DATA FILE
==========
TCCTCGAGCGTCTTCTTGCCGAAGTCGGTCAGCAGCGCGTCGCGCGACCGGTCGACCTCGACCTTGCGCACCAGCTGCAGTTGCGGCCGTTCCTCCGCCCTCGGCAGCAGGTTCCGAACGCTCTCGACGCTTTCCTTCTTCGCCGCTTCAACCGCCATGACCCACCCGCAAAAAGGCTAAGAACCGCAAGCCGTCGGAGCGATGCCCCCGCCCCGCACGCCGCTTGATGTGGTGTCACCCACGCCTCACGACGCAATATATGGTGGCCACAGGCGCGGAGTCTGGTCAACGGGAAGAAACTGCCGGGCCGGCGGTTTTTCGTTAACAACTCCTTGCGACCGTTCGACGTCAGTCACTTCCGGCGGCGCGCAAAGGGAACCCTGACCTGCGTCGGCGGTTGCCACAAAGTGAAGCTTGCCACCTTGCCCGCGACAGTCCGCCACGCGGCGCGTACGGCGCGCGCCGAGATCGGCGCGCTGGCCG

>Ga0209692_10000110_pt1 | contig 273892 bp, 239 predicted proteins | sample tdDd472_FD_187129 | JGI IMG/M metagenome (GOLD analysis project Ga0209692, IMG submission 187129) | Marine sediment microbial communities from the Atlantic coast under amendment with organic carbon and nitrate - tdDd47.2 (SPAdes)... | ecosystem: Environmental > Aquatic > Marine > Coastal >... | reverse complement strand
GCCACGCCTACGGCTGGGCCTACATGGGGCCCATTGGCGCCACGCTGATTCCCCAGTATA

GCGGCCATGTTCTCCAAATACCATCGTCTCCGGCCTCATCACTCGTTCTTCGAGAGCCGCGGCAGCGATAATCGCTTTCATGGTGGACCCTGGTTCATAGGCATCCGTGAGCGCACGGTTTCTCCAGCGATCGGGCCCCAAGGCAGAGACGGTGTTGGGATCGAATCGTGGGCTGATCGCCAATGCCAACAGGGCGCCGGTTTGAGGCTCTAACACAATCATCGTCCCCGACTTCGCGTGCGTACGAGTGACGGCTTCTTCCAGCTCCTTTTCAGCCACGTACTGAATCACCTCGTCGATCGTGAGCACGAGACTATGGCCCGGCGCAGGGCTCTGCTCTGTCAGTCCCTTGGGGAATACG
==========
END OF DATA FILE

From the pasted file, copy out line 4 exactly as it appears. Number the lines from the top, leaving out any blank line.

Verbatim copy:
GCGGCCATGTTCTCCAAATACCATCGTCTCCGGCCTCATCACTCGTTCTTCGAGAGCCGCGGCAGCGATAATCGCTTTCATGGTGGACCCTGGTTCATAGGCATCCGTGAGCGCACGGTTTCTCCAGCGATCGGGCCCCAAGGCAGAGACGGTGTTGGGATCGAATCGTGGGCTGATCGCCAATGCCAACAGGGCGCCGGTTTGAGGCTCTAACACAATCATCGTCCCCGACTTCGCGTGCGTACGAGTGACGGCTTCTTCCAGCTCCTTTTCAGCCACGTACTGAATCACCTCGTCGATCGTGAGCACGAGACTATGGCCCGGCGCAGGGCTCTGCTCTGTCAGTCCCTTGGGGAATACG